1) Source of quality protein. Eggs in general are good sources of protein, pheasant included, and provide all essential amino acids the body requires to keep us healthy, but cannot synthesize itself. Protein is especially good building and repairing muscle tissue and provides satiety, with possible benefits for weight loss. The amino acids that make up protein are used by the brain to synthesize neurotransmitters that regulate mood, appetite, sleep etc.
2) Good fat content. Pheasant eggs contain unsaturated, saturated fat and cholesterol and provide an overall significant fat intake if consumed regularly. It should be noted this particular variety has more egg yolk compared to chicken eggs for example, which means more fat content. Fat is important as food for the brain, helping reduce brain fog and support intellectual effort as well as contributes to better hair and skin appearance. It is also the basis for the absorption of fat soluble vitamins like vitamins A, D, E and K and carotenoid antioxidants.
3) Contain cholesterol, saturated fat and Omega-3. The egg yolk is a source of cholesterol which helps keep the brain and nervous system working optimally. Cholesterol is actually physically present in the brain and makes up the protective coating surrounding the tail of our nerve cells. It is believed it play an important role in preventing nervous system degeneration. A sufficient intake of dietary cholesterol from pheasant and other eggs also helps synthesize vitamin D for better immunity and endocrine health. Saturated fats produce no ill effects when consumed in limited amounts, while Omega-3, assumed to be present in the eggs of birds that enjoy a natural diet, helps the brain and nervous system develop in babies in the womb.
4) Moderate to low calorie content, no fiber. Pheasant eggs are expected to provide a moderately low calorie intake and, like all other animal products, contain no fiber. Soft boiled or poached pheasant eggs can be consumed occasionally by those with gastrointestinal conditions that require a limited intake of dietary fiber, such as gastritis.
5) Nutritional value. Pheasant eggs are believed to hold a good nutritional value and provide good amounts of B vitamins, especially vitamins B9 and B12, choline, vitamin D and trace amounts of vitamins A and E, calcium, iron, magnesium, phosphorus, potassium, selenium, sodium and zinc (all nutrients present in all eggs). B vitamins contribute to energy metabolism and, together with iron, help combat fatigue. Choline is good for memory and other cognitive functions. Vitamins D, A and zinc strengthen the immune system. Vitamin D, calcium and phosphorus support bone health.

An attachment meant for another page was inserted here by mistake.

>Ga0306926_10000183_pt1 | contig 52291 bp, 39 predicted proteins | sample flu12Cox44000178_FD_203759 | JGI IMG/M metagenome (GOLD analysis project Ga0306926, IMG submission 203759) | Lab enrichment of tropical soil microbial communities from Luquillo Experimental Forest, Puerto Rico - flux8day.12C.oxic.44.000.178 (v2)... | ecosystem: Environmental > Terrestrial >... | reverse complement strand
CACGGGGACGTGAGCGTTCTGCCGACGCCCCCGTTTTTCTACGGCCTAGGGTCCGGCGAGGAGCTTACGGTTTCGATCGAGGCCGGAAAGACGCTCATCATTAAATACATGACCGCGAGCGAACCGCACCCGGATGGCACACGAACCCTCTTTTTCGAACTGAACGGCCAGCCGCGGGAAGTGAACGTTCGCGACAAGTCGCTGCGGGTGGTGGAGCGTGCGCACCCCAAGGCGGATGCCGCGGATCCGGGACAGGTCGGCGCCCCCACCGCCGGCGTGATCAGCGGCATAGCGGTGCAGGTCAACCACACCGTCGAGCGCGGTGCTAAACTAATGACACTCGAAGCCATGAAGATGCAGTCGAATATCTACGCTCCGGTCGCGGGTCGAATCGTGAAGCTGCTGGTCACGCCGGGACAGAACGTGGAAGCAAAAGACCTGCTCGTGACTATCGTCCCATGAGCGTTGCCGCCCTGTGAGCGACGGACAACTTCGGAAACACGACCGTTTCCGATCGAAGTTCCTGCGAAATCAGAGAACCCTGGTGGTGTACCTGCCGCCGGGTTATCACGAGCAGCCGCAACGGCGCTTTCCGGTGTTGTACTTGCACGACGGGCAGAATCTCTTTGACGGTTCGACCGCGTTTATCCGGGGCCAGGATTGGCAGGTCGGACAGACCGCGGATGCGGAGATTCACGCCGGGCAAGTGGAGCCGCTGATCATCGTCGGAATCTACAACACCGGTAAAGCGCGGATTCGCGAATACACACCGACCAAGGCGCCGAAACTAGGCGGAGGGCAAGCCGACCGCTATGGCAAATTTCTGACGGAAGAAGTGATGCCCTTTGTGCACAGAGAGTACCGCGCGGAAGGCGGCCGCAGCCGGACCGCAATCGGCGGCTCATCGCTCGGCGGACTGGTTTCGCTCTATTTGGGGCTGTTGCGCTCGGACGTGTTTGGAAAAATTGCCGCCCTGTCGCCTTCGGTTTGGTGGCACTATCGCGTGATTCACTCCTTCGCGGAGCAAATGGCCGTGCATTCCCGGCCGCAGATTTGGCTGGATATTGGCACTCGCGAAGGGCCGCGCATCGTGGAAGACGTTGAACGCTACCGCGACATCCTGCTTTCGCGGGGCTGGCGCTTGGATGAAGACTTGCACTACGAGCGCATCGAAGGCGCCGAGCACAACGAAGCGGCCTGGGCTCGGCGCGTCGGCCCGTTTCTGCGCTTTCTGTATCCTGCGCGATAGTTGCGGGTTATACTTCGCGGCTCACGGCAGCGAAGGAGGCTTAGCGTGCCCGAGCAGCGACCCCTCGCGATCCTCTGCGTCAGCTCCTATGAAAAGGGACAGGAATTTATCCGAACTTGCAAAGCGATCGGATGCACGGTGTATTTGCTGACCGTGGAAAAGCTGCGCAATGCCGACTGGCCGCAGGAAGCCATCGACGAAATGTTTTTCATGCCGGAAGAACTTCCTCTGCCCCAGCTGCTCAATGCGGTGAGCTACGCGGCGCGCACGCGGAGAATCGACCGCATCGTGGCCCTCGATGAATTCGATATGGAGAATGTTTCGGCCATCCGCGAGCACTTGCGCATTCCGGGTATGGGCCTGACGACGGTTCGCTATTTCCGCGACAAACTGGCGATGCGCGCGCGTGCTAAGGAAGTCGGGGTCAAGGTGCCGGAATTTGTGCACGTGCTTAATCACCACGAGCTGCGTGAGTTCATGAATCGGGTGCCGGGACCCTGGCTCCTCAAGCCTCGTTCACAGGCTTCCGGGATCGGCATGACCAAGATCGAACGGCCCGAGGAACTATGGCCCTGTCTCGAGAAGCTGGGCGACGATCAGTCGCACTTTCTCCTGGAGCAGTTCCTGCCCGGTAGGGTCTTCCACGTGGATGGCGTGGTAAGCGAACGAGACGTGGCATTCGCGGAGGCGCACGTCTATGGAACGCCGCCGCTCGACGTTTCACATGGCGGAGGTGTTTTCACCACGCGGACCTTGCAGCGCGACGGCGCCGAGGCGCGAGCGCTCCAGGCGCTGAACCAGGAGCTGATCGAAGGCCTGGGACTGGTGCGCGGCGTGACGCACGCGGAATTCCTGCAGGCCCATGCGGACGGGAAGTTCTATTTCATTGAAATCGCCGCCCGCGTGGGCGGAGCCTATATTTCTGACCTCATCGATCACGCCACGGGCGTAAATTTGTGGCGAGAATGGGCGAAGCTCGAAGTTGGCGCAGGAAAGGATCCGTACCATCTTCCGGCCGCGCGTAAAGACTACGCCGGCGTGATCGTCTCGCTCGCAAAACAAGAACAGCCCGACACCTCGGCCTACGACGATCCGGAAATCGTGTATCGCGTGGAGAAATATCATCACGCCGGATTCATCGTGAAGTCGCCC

Pheasant eggs vs chicken eggs. There is little known about the nutrition of pheasant eggs, but overall they are considered very similar to chicken eggs, especially if the birds enjoy similar diets. One major difference between the two egg varieties is to be noted: pheasant eggs have more yolk which means more vitamins overall, more fat and possibly more calories than chicken eggs. Eggs from birds from the wild are theorized to be good sources of choline, Omega-3 fatty acids and possibly vitamins A and D.
How to incubate pheasant eggs. Choose clean eggs with a healthy shape and of good size (discard dirty eggs with unusual shapes and light weight eggs). It’s best the eggs are the same color so you know they come from the same type of bird and have similar incubation requirements. It is recommended to incubate pheasant eggs at 99.4 degrees Fahrenheit, at about 53% relative humidity from day 1 to day 20. The eggs need to be turned daily. From day 21 to day 23 or 25, recommended temperature is 98 degrees Fahrenheit and the humidity 53%. This is the hatching period and the eggs no longer require turning. When some chicks are hatched and most eggshells broken, which should be sometime after day 23, you can increase humidity to make it easier for the chicks to get out of the eggshells. Depending on the pheasant species and type of incubator or hatcher, different incubation requirements may apply, so do some research beforehand.
Pheasant eggs are best incubated within 11 days, turned daily and checked for viability before incubation. If you buy pheasant eggs for hatching, it might be best to get them from an experienced local farmer and check if the eggs are viable before placing them in an incubator. This is done by candling: hold the egg before a bright light, preferably LED to see if there is an air sack and the eggs are good to incubate. Candling should be repeated sometime into the incubation process (around day 7 or 10) to monitor chicks development inside the eggs (blood vessels forming and movement are good signs; clear egg, no blood vessels, no movement means the eggs will not hatch). There are also pheasant eggs for sale online, but make sure you check specifications (eggs may be destined for human consumption or incubation). Also know that pheasant eggs are often difficult to hatch, with sometimes only 50% rates of success.